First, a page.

Audrey and Thibault Decker are passionate about art. They also care deeply about child trafficking, global hunger and other human rights issues. Their goal was to combine the two.
“Art is a universal language that speaks to every generation in every instance, so we wanted to use it in a positive way,” Thibault Decker told ShareAmerica.
In 2015, they found a way. The Deckers created Street Art for Mankind, a nonprofit organization in New York that has helped 80 international artists create human rights-themed murals and display them on busy pedestrian walkways in major cities. The goal is to capture attention and trigger action.
A series of “Zero Hunger Murals” appears in Detroit, New Orleans, Houston and Oakland, California, to spotlight global food insecurity. Additionally, murals are scheduled for Washington and Battle Creek, Michigan. Several highlight hunger’s disproportionate impact on the African American community.
“We are about social change and how to make society a better one on every subject possible,” Audrey Decker said.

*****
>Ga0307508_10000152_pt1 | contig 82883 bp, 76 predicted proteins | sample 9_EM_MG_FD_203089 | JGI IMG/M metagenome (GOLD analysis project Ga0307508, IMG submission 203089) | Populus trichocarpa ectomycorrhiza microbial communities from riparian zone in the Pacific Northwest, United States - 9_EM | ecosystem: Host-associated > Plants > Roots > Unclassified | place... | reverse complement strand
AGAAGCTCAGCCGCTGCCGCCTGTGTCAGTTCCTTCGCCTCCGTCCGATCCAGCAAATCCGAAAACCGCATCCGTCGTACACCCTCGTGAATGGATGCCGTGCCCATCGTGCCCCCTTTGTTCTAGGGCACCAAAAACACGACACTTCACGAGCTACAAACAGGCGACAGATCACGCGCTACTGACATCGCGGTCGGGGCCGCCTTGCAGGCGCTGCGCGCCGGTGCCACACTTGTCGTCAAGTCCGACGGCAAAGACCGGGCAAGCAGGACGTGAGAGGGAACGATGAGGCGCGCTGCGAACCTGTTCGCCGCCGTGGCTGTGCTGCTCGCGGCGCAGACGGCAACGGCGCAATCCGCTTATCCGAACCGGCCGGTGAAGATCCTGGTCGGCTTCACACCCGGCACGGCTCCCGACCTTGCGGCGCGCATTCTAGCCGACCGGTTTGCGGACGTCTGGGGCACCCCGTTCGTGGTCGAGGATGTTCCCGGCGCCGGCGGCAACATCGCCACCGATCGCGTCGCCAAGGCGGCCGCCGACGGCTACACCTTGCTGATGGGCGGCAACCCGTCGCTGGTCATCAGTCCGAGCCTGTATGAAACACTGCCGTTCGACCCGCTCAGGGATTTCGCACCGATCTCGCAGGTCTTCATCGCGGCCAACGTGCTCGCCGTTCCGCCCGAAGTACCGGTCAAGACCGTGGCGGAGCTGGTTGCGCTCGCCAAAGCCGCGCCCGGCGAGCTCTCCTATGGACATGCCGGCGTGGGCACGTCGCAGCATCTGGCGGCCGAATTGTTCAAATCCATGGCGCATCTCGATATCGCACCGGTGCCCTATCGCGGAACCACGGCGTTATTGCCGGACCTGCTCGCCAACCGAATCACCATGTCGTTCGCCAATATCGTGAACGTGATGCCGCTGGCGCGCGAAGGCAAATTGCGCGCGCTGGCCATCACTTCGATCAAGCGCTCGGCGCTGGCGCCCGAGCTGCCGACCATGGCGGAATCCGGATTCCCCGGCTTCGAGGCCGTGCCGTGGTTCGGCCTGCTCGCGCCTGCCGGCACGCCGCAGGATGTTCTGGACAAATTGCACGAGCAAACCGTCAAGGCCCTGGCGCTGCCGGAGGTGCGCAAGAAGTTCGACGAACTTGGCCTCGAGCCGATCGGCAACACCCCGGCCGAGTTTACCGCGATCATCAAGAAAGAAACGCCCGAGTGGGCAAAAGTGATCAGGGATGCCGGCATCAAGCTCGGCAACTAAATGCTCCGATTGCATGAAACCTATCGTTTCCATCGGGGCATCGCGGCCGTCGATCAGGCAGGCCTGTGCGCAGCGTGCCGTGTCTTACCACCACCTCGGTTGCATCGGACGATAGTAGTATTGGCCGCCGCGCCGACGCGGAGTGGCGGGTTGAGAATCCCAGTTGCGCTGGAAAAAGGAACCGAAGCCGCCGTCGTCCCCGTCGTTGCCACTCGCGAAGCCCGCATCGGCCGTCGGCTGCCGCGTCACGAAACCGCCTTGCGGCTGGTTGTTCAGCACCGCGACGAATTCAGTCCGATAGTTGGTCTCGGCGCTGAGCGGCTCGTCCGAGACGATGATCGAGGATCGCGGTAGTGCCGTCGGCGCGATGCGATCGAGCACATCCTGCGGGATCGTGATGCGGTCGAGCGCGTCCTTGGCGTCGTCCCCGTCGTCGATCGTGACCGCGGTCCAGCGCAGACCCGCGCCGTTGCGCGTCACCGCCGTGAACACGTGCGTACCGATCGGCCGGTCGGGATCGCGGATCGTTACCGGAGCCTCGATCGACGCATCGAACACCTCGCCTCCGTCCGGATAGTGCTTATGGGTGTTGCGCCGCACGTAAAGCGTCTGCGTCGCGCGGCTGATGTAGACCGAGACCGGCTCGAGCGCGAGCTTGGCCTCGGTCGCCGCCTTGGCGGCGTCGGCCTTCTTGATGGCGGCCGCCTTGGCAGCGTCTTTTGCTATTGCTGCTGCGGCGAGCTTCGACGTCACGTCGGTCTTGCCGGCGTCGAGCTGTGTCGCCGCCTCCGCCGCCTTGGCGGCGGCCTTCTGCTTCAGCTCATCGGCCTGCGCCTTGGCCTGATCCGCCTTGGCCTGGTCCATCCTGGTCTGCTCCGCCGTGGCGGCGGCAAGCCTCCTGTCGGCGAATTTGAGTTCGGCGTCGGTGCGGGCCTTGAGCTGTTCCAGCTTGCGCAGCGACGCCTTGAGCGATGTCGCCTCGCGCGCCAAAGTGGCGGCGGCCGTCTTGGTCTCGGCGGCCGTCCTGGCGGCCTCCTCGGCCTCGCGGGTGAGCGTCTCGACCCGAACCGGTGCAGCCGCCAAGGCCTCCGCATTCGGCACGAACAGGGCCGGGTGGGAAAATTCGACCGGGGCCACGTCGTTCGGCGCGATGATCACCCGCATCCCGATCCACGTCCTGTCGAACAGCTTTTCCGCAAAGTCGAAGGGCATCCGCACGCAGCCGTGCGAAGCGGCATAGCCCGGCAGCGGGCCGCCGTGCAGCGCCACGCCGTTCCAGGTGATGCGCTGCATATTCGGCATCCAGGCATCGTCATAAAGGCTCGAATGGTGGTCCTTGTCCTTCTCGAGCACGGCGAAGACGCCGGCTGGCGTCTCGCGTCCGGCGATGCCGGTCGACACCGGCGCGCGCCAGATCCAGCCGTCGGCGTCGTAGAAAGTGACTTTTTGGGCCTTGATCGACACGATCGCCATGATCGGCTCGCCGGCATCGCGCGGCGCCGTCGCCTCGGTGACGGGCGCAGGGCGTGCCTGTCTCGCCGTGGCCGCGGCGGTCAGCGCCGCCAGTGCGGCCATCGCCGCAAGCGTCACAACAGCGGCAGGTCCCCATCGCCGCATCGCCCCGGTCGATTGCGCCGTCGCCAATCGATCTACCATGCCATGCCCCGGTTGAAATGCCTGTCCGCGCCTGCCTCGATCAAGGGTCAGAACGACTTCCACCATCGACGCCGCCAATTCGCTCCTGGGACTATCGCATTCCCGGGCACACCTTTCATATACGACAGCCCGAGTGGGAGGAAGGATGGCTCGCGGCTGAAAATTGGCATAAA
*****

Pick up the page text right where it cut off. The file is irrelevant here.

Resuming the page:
Combat human trafficking, child labor
The murals often depict young children seeking hope or assistance. It’s difficult to pass them by. A mural in Miami shows a young boy behind a fence. The caption: “Not for sale.”
In 2021, the International Year for the Elimination of Child Labor, artists created 100 billboards of children at risk. They were displayed at bus stops and other visible spots throughout New York. Using a free app, viewers can scan a mural image and listen to the artist or experts discuss the issue.
“We imagine it as an open museum to bring out the diversity of art and democratize it to ensure people have access,” Thibault Decker said. “They don’t have to go to a museum to interact with the art.”
Achieve gender equality
Through the years, the Deckers have worked with the United Nations and other agencies and drawn themes from U.N. Sustainable Development Goals. This year they worked with U.N. Women on Generation Equality on murals in Mexico City, Paris and New York.
Public and private sponsors help to pay the artists and cover production costs. The Deckers plan to launch street art projects in the Middle East in 2022 in coordination with the U.N.
“This is where most people are working, so we want to stop them in their day-to-day routine,” Audrey Decker said of the locations. “The bigger the statement, the more comments the murals receive.”
Banner image: Emmanuel Jarus of Canada works on a mural near the United Nations headquarters in New York to honor its 75th anniversary in 2020 as part of a partnership with Street Art for Mankind. (© Mary Altaffer/AP Images)